November 7, 2007:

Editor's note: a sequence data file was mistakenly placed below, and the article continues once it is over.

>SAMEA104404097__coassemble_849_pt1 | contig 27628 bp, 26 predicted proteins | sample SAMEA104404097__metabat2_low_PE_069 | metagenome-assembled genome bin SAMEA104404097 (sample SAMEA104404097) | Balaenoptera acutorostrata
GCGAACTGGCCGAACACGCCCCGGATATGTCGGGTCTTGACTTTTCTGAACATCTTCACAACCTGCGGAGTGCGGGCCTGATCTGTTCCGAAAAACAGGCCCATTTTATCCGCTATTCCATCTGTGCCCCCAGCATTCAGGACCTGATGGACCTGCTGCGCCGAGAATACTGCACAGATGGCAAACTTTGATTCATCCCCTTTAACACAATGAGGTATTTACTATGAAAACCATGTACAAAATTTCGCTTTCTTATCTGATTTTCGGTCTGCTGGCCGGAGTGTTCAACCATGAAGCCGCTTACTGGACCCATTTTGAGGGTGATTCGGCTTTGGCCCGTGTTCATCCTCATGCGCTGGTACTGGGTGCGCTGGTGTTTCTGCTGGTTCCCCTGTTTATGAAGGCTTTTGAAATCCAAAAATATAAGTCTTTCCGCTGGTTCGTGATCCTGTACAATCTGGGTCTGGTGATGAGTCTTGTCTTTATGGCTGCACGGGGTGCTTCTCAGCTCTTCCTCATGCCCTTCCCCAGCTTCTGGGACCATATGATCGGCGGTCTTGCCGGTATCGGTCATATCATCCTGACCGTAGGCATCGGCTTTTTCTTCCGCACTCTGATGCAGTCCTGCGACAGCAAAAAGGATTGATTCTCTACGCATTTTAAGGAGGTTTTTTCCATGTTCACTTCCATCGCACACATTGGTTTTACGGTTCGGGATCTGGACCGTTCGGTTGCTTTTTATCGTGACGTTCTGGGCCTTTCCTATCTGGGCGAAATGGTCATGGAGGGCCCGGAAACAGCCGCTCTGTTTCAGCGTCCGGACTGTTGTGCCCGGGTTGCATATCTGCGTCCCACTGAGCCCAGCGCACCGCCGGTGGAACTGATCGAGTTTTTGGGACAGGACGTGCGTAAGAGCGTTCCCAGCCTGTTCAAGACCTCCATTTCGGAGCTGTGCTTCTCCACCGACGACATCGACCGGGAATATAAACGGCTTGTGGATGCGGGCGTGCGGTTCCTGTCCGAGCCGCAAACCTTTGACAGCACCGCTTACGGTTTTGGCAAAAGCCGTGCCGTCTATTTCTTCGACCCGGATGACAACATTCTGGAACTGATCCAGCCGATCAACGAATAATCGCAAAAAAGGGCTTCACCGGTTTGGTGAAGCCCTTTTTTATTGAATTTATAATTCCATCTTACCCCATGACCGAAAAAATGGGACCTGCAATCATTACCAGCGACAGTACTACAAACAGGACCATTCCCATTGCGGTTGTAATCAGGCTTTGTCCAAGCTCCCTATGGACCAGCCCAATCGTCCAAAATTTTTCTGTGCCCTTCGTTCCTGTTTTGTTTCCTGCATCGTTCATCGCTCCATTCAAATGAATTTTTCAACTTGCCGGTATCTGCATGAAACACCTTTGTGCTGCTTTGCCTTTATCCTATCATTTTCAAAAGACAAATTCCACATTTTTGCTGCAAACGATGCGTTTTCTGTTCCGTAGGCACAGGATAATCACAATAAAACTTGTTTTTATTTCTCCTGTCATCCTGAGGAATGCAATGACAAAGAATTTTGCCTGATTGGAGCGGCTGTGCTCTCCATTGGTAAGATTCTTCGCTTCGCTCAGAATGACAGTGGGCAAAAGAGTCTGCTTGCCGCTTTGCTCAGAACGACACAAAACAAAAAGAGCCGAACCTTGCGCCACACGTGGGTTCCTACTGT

While the U.S. Air Force is cutting personnel in order to pay for new F-22 and F-35 fighters, many jet fighters are in danger of being replaced, in part, by equally new warplanes that look like something out of World War II. Case in point is the A-67 counter-insurgency aircraft (PHOTO). Initially designed as a private venture in the United States, it is now being developed for production next year. The propeller driven, single engine aircraft has one engine, a crew of two and can carry 1.5 tons of sensors and weapons. It can stay in the air for ten hours per sortie. The A-67 will cost about $8 million each, and is built to be easily, and cheaply maintained by small ground crews. With modern sensors and smart bombs, such an aircraft could do what an F-16 does over most of the world's battlefields, but at a fraction of the cost. Sales efforts are being directed at nations that need air power, but can't afford jet fighters. Afghanistan is a good example, as is any nation with islamic terrorists, or rebels of any kind, to deal with.